The Dow and S&P Jump: Bright Spots Emerge in the U.S.


Markets continue to shake off some steep losses from late last week. The Dow Jones Industrial Average (INDEX: ^DJI) is up 0.46% in a particularly broad rally in which 26 of its 30 components are seeing gains. Likewise, the S&P 500 (INDEX: ^GSPC) is up 0.70% while the Nasdaq (INDEX: ^IXIC) has seen a 0.62% rise. Gains follow a pretty strong day in Europe, where London's FTSE 100 has seen a 1.39% rally.

The seesaw of momentum
With European gains outpacing those in America, it's pretty clear that the seesaw in Europe has moved back in the bullish direction. The biggest piece of news on the continent today was Italy selling 185-day treasuries for 2.96%. That's up from 2.10% at the end of May, according to reports from Bloomberg. Yesterday Italy had sold 2014 debt yielding 4.71%, which was up from a 4.04% sale at the end of May.

Italy's borrowing costs remain below Spain's. Its 10-year bonds are yielding just north of 6% while Spain has been battling to keep its 10-years at a yield below 7%. Still, that's a wide gap over comparable yields on German debt. While Spain has gathered most the attention because of its grimmer immediate financial situation, Italy's economy is nearly 50% larger than Spain's and facing some imminent fiscal problems of its own if there's continued inaction in the eurozone.

U.S. data on the rise
Looking beyond Europe, data out of the U.S. shows more signs that the housing market continues to improve. The number of homebuyers signing contracts on existing homes jumped in May and reached its highest point since April 2010. The situation continues to be helped by purchases of "investment property" that's often rented.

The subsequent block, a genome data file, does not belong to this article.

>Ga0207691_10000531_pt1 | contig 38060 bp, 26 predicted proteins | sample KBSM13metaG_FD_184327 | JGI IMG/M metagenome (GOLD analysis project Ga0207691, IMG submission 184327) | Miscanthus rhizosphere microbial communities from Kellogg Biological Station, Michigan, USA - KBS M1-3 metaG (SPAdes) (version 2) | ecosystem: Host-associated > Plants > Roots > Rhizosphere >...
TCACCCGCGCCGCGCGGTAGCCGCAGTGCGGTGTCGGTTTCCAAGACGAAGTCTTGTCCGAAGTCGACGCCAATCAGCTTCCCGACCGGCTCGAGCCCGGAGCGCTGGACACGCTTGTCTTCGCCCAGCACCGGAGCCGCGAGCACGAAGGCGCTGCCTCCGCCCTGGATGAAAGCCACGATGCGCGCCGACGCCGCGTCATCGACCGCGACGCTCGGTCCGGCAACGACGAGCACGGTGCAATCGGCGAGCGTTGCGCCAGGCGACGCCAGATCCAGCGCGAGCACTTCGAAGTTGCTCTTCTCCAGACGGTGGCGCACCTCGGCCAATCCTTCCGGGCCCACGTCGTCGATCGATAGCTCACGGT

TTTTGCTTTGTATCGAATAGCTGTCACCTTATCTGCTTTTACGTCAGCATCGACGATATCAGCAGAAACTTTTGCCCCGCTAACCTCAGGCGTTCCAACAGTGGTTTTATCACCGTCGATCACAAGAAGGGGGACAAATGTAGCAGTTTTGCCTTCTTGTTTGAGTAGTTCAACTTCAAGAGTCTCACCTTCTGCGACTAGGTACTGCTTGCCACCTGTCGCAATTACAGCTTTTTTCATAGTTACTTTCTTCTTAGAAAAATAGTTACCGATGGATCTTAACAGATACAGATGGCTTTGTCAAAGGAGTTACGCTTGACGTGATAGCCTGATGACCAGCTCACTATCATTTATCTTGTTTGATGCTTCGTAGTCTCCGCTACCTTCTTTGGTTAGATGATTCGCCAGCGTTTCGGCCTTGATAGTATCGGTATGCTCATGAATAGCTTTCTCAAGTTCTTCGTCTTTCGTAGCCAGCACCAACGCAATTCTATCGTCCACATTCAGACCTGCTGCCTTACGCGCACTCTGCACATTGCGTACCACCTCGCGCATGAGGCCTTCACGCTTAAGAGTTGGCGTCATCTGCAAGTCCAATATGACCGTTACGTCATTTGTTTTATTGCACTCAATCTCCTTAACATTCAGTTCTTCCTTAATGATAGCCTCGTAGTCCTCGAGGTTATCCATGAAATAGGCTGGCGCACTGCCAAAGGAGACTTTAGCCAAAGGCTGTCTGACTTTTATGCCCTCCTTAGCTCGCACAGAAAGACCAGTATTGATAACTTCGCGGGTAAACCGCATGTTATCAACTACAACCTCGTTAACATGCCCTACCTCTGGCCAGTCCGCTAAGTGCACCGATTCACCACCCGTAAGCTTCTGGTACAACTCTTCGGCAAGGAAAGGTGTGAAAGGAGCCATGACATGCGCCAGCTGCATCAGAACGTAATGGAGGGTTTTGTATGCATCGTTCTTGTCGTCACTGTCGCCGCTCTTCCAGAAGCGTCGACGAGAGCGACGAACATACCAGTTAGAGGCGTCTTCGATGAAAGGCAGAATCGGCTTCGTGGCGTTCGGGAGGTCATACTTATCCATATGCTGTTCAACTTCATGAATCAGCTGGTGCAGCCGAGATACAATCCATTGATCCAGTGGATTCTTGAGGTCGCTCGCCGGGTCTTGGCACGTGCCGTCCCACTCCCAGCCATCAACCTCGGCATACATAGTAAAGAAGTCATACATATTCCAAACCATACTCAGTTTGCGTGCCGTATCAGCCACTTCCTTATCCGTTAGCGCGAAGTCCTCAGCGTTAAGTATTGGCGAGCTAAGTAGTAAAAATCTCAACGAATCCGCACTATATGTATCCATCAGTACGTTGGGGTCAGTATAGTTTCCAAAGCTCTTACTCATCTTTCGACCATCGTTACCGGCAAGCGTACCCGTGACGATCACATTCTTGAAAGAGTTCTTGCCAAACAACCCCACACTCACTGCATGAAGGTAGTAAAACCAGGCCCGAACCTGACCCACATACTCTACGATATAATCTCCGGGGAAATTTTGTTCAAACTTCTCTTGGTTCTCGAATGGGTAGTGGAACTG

A second piece of good data out of the U.S. was a rise in durable goods. That's a relief, since booking had faltered in recent months. As we head into another round of earnings in July, investors will be paying close attention to whether companies are retrenching in the face of global uncertainty (as they did last summer) or sticking to projections. The fact durable bookings rose shows some evidence of near-term optimism.

In the long-term, I'd encourage investors to add data point like today to their overall view of the market, but remember not to get too hung up on any day-to-day movements. As I mentioned earlier, the situation in Europe is fluid. The likely outcome is to see more pessimism as countries muddle about until optimism takes over when an eventual deal is hammered out. Then, once a deal is hammered out, it still remains to be seen whether that fixes some of the continuing structural problems of the eurozone.

No one can predict the timing of these events, so the best course of action is to do your homework and invest in high-quality companies that will deliver over a longer time frame.

Take the long-term view
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